Best Practices for Airline Partnerships & Route Development
October 20, 2014
Insider Update from Peru’s Elisabeth Hakim
Most destination marketing organizations (DMOs) are aware of the vital role that accessibility – particularly airlift – plays in a destination’s ability to boost arrivals and sustain long-term growth. Yet with the rise of regional airports, low-cost carriers such as Air Transat and Porter, and the boon of international visitors beyond traditional cosmopolitan gateways, many DMOs are dipping their toes into route development for the first time.
As with many relationships, airline partnerships often commence withsparks of brilliance. DMOs are eager to leverage the airlines brand recognition and tap into the airline’s loyal database of travelers to boost arrivals and spending. Yet as the months lag and results take longer than expected, partners can become frustrated. Having worked many years for an airline and now working for a DMO, I have experienced this situation from both sides.
Before beginning new route negotiations, familiarize yourself with what route development entails. Conferences like World Routes offer seminars that discuss the role of aviation and tourism and provide an overview on how the airport / airline business relations truly work. Seminars at the conference will help participants learn how to identify target markets and prepare a market potential brief for the airline.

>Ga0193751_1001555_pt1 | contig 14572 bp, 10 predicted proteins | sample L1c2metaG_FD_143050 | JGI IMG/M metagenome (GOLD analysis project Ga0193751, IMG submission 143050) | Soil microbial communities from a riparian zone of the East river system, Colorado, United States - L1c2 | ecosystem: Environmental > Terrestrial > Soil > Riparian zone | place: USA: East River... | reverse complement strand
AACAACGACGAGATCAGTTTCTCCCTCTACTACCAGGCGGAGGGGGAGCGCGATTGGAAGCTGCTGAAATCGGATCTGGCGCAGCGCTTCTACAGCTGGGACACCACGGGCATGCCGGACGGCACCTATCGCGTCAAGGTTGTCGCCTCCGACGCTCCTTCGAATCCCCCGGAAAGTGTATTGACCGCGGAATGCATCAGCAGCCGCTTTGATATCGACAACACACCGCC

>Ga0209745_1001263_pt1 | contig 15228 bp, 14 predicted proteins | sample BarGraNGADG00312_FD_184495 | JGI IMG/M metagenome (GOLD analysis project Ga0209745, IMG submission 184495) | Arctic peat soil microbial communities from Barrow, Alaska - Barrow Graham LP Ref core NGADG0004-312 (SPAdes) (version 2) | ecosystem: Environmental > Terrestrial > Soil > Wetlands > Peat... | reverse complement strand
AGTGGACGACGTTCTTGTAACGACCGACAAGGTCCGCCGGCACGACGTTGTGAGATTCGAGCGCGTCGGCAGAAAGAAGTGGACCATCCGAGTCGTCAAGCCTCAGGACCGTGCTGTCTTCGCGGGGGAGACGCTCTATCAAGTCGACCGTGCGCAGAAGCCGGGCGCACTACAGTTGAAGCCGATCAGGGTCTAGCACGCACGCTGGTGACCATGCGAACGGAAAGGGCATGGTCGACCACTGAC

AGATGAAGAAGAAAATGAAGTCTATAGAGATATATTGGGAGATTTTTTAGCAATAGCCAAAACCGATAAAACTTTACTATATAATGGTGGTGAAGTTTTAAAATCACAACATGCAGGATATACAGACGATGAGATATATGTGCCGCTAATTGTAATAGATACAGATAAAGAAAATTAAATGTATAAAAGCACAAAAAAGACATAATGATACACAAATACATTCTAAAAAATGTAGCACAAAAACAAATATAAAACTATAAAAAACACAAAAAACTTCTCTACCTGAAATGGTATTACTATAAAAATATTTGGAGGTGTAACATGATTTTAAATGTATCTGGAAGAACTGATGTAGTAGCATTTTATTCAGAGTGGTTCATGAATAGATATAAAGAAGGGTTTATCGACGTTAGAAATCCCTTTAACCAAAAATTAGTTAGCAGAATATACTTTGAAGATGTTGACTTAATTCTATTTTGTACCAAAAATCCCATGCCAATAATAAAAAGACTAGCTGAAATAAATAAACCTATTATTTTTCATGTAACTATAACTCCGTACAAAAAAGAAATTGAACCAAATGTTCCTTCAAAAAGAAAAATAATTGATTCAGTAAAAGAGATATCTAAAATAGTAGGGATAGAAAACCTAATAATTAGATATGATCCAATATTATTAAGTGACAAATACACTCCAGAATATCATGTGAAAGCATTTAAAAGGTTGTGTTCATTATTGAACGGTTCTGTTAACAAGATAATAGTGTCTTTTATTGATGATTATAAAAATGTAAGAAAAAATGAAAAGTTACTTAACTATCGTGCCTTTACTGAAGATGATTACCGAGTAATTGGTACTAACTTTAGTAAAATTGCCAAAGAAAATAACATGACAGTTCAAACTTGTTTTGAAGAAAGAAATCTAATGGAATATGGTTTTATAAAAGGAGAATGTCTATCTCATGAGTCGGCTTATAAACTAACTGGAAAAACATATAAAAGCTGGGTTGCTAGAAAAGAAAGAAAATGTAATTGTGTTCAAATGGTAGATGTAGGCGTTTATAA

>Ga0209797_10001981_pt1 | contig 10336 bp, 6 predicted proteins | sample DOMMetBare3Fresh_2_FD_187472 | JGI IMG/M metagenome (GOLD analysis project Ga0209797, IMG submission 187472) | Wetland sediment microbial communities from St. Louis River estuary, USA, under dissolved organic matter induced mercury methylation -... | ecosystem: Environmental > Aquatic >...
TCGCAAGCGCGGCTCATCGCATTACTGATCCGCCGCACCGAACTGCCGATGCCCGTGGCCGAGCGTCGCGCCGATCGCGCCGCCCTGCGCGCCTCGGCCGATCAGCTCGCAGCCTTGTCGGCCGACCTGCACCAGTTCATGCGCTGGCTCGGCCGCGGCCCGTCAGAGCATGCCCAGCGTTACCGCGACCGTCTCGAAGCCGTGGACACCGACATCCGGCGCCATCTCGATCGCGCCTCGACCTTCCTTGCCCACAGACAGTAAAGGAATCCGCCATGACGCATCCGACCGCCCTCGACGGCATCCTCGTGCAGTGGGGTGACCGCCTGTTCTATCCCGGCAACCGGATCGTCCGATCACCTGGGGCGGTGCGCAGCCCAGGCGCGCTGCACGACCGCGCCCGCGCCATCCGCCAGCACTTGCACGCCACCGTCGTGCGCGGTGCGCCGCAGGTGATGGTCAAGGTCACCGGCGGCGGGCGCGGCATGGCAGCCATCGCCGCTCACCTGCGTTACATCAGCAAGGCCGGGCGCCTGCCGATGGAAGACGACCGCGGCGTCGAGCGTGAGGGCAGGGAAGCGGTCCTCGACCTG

In addition, here are five key things to keep in mind to better understand the airline’s point of view:
- Profitability. While a DMO wants to increase growth in arrivals, visitor revenue and even brand recognition, an airline’s top priority is high-yield passengers. First class and business class passengers are their primary target for profitability. While a leading tour operator is a strategic co-op marketing partner for a DMO because of passenger volume, the passenger yield might not be attractive for the airline. Come to the table with third-party partner recommendations that make sense for the airline.
- In-kind Contributions. Airlines do not usually contribute extensive cash to a campaign – their contribution is in-kind. So DMOs should not expect an airline partnership to fully fund their advertising buy. Instead, focus on targeted efforts that leverage the airlines strengths — brand recognition and loyal customers – to boost the destination’s brand image.
- Limited Staff. Airlines generally lack manpower – due to staff costs – so they are often unwilling or unable to carry out intricate activities or events. Being able to do turn-key events on their behalf is integral to partnership success.
- Airline Incentive Trips. Be prepared for an airline’s request to partner on sales incentive trips for their top sales producers. While such trips can offer value for a DMO, DMOs should ensure that airlines agree to provide resulting sales figures that will justify the DMOs investment in ground costs for hosting the group.
- Airport Management & Compliance. The airport authority is an important third party partner for new route development. An airport authority will likely be conducting their own formal negotiations with airlines to maximize leasing arrangements for their gates and ensure that service being offered aligns with FAA regulations and regional needs. Formalize your relationship with the local airport authority prior to approaching airlines. A joint-approach will yield more effective and efficient results.